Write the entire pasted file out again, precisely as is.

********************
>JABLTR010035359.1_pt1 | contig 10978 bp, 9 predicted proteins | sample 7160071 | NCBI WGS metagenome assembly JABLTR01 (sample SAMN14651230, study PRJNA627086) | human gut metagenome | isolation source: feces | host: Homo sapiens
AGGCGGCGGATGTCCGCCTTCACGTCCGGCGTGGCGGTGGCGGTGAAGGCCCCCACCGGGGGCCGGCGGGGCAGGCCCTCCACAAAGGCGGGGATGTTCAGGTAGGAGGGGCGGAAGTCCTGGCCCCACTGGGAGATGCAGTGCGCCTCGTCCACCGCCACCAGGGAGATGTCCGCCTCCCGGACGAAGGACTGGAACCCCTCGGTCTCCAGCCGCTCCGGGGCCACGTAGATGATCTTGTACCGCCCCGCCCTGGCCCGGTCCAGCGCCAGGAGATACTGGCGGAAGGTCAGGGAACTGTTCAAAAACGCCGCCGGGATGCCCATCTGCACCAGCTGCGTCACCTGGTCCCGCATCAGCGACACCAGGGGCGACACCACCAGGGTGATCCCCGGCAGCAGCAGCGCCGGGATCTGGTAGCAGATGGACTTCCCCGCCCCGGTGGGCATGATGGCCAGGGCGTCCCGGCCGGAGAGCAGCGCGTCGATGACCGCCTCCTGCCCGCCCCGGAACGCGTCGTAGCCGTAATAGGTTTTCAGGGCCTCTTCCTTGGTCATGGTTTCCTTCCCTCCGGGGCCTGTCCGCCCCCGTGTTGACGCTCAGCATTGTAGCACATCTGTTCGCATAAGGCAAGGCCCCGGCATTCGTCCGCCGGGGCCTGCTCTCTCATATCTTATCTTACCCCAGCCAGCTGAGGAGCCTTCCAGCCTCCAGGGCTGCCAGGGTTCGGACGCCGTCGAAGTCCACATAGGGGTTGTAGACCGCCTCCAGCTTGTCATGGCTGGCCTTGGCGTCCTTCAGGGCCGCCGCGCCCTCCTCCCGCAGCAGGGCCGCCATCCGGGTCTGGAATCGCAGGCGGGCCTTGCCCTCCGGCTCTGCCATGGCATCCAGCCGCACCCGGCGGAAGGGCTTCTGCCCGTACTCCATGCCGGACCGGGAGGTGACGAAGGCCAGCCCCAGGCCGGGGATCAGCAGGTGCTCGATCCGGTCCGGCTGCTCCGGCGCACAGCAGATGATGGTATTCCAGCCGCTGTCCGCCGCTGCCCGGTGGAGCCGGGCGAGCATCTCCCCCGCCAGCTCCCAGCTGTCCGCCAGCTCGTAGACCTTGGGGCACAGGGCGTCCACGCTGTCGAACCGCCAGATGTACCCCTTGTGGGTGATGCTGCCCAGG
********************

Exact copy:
>JABLTR010035359.1_pt1 | contig 10978 bp, 9 predicted proteins | sample 7160071 | NCBI WGS metagenome assembly JABLTR01 (sample SAMN14651230, study PRJNA627086) | human gut metagenome | isolation source: feces | host: Homo sapiens
AGGCGGCGGATGTCCGCCTTCACGTCCGGCGTGGCGGTGGCGGTGAAGGCCCCCACCGGGGGCCGGCGGGGCAGGCCCTCCACAAAGGCGGGGATGTTCAGGTAGGAGGGGCGGAAGTCCTGGCCCCACTGGGAGATGCAGTGCGCCTCGTCCACCGCCACCAGGGAGATGTCCGCCTCCCGGACGAAGGACTGGAACCCCTCGGTCTCCAGCCGCTCCGGGGCCACGTAGATGATCTTGTACCGCCCCGCCCTGGCCCGGTCCAGCGCCAGGAGATACTGGCGGAAGGTCAGGGAACTGTTCAAAAACGCCGCCGGGATGCCCATCTGCACCAGCTGCGTCACCTGGTCCCGCATCAGCGACACCAGGGGCGACACCACCAGGGTGATCCCCGGCAGCAGCAGCGCCGGGATCTGGTAGCAGATGGACTTCCCCGCCCCGGTGGGCATGATGGCCAGGGCGTCCCGGCCGGAGAGCAGCGCGTCGATGACCGCCTCCTGCCCGCCCCGGAACGCGTCGTAGCCGTAATAGGTTTTCAGGGCCTCTTCCTTGGTCATGGTTTCCTTCCCTCCGGGGCCTGTCCGCCCCCGTGTTGACGCTCAGCATTGTAGCACATCTGTTCGCATAAGGCAAGGCCCCGGCATTCGTCCGCCGGGGCCTGCTCTCTCATATCTTATCTTACCCCAGCCAGCTGAGGAGCCTTCCAGCCTCCAGGGCTGCCAGGGTTCGGACGCCGTCGAAGTCCACATAGGGGTTGTAGACCGCCTCCAGCTTGTCATGGCTGGCCTTGGCGTCCTTCAGGGCCGCCGCGCCCTCCTCCCGCAGCAGGGCCGCCATCCGGGTCTGGAATCGCAGGCGGGCCTTGCCCTCCGGCTCTGCCATGGCATCCAGCCGCACCCGGCGGAAGGGCTTCTGCCCGTACTCCATGCCGGACCGGGAGGTGACGAAGGCCAGCCCCAGGCCGGGGATCAGCAGGTGCTCGATCCGGTCCGGCTGCTCCGGCGCACAGCAGATGATGGTATTCCAGCCGCTGTCCGCCGCTGCCCGGTGGAGCCGGGCGAGCATCTCCCCCGCCAGCTCCCAGCTGTCCGCCAGCTCGTAGACCTTGGGGCACAGGGCGTCCACGCTGTCGAACCGCCAGATGTACCCCTTGTGGGTGATGCTGCCCAGG